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BULLEThistory archive

History Archive Photo
The population of White Hills peaked at 1,500 during the gold and silver boom.

© Mohave Museum

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it larger in a separate window.

The Hills Aren't Alive
In its heyday, White Hills was a bustling mining town. But like a lot of others, it went bust — and fast. Today, all that remain are a few crumbling foundations and a historical marker.

By Andrea Crandall

If you look toward White Hills, you won't see much. But back in its heyday, it was a thriving mining town in Mohave County, not far from Kingman.

According to a story by C.E. Cooley in the February 1948 issue of Arizona Highways, White Hills was founded in 1892 after an Indian showed his prospector friend "pretty colored rocks." Turns out those "rocks" were, in fact, silver ore. The prospector promptly staked his claim.

Shortly after the discovery was reported, the area became a boomtown, with settlers staking their own claims. Homes were built, along with stores, a school, a post office and, of course, saloons. Nothing deterred the town's growth, not even the lack of water, which had to be hauled in. "The mines were booming, and building continued," Cooley wrote. "New streets were laid out in anticipation of a larger city. Money was plentiful and rolling in from all sides."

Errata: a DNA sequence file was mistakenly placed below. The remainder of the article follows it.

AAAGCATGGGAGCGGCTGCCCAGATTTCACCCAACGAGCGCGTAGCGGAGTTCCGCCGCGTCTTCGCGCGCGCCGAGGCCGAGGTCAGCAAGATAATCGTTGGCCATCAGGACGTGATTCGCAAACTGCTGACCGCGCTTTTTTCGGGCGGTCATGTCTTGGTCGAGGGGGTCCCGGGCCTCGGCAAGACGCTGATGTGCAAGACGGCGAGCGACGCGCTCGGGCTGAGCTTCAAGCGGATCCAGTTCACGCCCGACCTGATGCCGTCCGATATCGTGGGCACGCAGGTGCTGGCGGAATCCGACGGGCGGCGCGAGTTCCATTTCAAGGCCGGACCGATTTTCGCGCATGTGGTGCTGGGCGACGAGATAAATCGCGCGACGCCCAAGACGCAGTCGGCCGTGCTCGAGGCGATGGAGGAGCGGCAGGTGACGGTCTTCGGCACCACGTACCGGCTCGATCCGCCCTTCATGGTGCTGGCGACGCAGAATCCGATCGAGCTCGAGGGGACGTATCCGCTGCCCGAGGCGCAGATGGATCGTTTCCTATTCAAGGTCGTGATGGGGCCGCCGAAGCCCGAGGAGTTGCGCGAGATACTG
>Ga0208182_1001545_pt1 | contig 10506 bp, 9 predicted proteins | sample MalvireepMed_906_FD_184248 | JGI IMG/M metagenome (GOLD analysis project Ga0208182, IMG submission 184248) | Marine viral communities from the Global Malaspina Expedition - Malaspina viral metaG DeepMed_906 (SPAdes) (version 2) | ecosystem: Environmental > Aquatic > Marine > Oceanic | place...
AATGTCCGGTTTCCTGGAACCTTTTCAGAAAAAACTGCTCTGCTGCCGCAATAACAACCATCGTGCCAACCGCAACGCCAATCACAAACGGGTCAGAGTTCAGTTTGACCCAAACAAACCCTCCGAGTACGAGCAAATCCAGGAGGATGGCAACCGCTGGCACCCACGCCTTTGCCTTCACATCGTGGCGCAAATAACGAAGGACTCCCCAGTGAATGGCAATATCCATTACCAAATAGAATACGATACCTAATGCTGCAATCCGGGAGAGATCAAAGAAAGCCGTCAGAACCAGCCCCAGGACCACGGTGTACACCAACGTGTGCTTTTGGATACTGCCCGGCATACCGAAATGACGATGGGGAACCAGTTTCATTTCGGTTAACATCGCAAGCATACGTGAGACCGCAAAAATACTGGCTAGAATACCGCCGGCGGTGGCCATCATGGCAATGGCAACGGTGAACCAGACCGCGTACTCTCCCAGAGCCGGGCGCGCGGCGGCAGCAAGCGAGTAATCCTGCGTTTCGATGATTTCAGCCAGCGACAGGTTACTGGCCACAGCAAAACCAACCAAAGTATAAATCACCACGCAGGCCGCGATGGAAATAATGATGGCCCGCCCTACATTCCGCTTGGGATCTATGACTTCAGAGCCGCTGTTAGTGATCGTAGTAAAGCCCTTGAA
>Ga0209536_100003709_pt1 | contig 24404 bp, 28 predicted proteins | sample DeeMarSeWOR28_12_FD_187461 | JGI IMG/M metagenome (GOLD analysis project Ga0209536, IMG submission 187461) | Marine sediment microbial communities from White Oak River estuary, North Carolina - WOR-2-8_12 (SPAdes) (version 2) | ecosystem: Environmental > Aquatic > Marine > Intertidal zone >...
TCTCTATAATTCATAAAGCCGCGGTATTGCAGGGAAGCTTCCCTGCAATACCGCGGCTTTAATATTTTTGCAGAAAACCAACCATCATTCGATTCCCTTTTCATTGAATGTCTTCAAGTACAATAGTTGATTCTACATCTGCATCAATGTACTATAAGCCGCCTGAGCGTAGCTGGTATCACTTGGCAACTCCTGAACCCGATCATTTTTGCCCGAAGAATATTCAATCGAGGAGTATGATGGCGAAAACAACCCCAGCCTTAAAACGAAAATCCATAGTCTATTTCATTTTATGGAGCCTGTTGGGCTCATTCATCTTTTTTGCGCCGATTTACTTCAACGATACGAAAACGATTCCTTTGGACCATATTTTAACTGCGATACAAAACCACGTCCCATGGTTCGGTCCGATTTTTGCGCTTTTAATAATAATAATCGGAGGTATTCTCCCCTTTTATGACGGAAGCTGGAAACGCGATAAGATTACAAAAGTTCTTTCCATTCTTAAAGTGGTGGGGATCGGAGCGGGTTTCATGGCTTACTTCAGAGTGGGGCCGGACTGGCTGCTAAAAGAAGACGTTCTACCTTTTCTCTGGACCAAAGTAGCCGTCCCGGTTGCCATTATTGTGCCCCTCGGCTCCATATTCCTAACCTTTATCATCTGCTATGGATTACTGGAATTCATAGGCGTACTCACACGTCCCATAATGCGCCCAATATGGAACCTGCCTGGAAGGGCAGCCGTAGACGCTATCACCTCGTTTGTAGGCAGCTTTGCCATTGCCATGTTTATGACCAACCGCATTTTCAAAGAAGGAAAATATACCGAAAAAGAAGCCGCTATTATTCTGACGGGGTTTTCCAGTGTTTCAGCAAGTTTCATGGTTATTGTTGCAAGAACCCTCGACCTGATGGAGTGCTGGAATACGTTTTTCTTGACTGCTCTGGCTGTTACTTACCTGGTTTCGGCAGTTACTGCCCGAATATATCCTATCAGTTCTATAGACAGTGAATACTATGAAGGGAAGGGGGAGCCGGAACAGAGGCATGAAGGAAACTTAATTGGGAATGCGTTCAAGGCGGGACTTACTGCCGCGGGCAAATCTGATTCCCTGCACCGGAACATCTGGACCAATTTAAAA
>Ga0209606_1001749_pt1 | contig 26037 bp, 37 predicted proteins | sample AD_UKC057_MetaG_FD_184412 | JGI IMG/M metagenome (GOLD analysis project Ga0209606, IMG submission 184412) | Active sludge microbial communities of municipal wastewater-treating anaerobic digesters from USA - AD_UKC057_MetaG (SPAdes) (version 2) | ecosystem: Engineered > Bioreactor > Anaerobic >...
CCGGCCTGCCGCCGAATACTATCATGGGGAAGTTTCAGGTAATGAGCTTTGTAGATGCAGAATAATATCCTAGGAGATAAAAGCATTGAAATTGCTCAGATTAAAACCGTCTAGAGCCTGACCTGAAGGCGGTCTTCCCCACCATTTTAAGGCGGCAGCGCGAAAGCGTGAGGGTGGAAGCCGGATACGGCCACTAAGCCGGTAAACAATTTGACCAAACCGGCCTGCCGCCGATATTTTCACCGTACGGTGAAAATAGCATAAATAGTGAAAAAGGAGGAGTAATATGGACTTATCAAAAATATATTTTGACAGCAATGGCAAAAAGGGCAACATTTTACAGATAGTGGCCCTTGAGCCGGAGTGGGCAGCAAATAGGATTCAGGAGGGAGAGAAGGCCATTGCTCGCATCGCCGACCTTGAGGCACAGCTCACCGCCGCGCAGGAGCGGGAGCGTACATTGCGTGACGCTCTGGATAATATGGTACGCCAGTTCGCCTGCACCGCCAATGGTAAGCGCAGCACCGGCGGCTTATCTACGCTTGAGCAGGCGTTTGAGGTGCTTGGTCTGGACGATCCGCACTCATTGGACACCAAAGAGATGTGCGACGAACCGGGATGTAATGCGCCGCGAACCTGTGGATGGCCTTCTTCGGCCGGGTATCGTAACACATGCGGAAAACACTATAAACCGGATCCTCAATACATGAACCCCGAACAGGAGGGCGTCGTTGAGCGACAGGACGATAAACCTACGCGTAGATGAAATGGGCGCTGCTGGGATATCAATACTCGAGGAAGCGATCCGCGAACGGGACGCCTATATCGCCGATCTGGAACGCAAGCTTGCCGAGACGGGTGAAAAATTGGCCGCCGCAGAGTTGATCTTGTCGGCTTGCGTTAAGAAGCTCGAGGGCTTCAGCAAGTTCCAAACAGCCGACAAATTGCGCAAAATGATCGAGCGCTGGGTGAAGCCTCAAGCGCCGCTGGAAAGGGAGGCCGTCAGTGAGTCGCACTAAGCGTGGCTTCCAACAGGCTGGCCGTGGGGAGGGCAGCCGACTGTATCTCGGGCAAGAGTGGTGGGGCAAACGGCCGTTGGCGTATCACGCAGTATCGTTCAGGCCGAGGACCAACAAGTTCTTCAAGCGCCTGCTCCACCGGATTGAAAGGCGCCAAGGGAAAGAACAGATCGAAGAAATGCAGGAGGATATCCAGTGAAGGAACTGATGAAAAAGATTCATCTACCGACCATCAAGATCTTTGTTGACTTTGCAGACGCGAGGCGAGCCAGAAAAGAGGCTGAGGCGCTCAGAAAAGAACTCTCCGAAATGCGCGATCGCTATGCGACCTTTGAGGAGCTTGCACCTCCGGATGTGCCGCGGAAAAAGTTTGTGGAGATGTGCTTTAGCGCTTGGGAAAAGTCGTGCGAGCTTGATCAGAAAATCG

White Hills was a gleaming city in the desert.

Over a six-year period, the town prospered, netting some $12 million in gold and silver. Eventually, though, the silver and gold yields dwindled, the cost of living skyrocketed and, in 1899, a flood devastated the mine shafts.

Today, White Hills is a ghost town, and the only reminders of its existence are a few building foundations and a historical marker.

>> Back to History Archive


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